U.S. Seeks Tighter Disclosures for China Listings: A high-powered U.S. panel recommended tightening the disclosure requirements for Chinese companies listed on American exchanges, following mounting concerns about the possible exposure of investors to fraud. The Working Group on Financial Markets said it will recommend the Securities and Exchange Commission bolster requirements governing the submission of audit papers from Chinese listings—both new and existing—to the main American accounting-standards agency. Read more from Saleha Mohsin and Jenny Leonard.
Trump to Reimpose Some Tariffs on Canada: The Trump administration will reimpose tariffs on some Canadian aluminum imports, striking a crucial trade partner only weeks after the president’s landmark North American trade deal went into effect. Trump announced that he was removing Canada’s exemption from 10% tariffs, effective Aug. 16. Read more from Joe Deaux, Josh Wingrove, Jenny Leonard, and Jennifer Jacobs.
- Trump said yesterday the tariffs he imposed to help Whirlpool resulted in more jobs—but studies show those jobs came at a steep price for consumers. While the tariffs did help create jobs in the U.S., they cost Americans through higher prices, the U.S. government’s own International Trade Commission said in 2019. Josh Wingrove and Shawn Donnan report.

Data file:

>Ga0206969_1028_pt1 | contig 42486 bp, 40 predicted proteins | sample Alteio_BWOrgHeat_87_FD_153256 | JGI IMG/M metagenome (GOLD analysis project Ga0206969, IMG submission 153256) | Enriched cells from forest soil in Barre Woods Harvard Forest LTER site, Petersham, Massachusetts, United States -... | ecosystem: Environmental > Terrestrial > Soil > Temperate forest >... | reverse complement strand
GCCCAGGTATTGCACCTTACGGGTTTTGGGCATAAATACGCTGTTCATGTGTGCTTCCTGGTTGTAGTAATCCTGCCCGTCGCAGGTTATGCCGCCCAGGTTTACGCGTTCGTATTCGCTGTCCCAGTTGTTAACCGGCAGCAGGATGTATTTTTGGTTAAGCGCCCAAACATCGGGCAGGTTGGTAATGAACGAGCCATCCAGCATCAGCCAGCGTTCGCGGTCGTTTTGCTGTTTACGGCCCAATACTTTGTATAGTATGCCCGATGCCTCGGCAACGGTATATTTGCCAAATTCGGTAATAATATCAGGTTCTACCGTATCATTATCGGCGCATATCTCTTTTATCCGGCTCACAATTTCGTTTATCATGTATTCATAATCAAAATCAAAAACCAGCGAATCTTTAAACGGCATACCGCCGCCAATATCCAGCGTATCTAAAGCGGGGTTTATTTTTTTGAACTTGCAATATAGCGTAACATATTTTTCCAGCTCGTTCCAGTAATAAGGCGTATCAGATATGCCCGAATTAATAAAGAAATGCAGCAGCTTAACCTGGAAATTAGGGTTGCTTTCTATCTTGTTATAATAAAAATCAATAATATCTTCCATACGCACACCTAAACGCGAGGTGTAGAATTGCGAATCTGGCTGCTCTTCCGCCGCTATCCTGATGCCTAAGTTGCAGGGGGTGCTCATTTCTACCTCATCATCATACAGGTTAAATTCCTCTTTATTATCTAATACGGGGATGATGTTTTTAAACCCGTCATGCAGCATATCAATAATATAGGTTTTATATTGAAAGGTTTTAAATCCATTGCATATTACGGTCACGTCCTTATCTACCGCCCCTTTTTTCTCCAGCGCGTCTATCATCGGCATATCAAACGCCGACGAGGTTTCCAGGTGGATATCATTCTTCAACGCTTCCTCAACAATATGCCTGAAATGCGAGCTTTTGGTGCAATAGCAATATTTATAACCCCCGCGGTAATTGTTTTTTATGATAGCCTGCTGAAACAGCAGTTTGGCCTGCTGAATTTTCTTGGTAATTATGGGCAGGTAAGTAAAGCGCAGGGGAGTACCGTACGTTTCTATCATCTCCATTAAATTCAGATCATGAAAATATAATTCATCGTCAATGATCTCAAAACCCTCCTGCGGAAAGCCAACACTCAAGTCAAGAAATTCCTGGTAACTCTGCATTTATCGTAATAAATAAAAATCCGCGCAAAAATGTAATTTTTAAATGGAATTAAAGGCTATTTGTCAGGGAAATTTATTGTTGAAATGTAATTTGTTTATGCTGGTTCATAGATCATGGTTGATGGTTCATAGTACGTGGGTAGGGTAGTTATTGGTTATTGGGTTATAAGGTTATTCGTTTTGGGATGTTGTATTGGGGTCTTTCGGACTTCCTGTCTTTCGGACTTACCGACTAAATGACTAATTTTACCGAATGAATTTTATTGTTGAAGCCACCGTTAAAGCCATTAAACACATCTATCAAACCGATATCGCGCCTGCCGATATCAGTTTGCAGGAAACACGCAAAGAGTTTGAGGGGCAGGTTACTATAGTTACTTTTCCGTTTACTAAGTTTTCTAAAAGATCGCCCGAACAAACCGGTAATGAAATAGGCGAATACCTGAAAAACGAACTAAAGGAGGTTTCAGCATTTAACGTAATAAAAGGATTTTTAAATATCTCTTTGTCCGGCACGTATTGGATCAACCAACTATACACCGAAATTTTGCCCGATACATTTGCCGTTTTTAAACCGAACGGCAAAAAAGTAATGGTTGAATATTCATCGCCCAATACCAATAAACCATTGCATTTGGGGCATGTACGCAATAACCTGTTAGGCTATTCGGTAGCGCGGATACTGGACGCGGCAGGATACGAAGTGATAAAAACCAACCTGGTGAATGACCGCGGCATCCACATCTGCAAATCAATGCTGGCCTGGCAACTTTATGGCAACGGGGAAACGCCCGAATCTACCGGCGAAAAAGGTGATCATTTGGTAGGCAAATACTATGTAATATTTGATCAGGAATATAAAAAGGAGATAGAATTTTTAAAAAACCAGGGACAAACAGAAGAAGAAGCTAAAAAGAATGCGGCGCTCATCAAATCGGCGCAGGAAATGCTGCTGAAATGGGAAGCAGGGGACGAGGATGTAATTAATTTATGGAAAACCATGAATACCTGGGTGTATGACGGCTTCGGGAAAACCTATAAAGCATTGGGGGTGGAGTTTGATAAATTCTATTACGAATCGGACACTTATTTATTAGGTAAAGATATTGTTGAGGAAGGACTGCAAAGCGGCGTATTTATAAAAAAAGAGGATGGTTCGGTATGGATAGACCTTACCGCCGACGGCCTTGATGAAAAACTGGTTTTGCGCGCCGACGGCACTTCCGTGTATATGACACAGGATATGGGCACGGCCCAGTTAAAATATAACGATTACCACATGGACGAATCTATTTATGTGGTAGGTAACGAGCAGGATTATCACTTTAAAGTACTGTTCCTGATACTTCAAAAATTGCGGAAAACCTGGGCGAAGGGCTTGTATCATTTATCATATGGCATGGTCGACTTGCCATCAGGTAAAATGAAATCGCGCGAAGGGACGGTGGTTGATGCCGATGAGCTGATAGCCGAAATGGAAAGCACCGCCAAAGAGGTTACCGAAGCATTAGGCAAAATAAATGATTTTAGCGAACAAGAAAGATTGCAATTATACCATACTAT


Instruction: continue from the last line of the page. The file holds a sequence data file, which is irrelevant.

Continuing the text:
U.S., India Plan Meetings: The U.S. and India will hold ministerial meetings and discussions later this year, according to a State Department read out issued after Secretary of State Michael Pompeo’s phone call with Indian foreign minister Subrahmanyam Jaishankar, Archana Chaudhary reports.
What Else to Know Today
Roberts Court Draws Partisan Fire: Pretty much no one is happy with U.S. Chief Justice John Roberts. And that may suit him just fine. Vice President Mike Pence joined a chorus of right-wing criticisms of the Supreme Court’s leader, telling CBN News on Wednesday that the Republican-appointed Roberts “has been a disappointment to conservatives.” Those attacks come even as liberals say the real problem is Roberts’s larger body of work and steady effort to bolster conservative legal causes.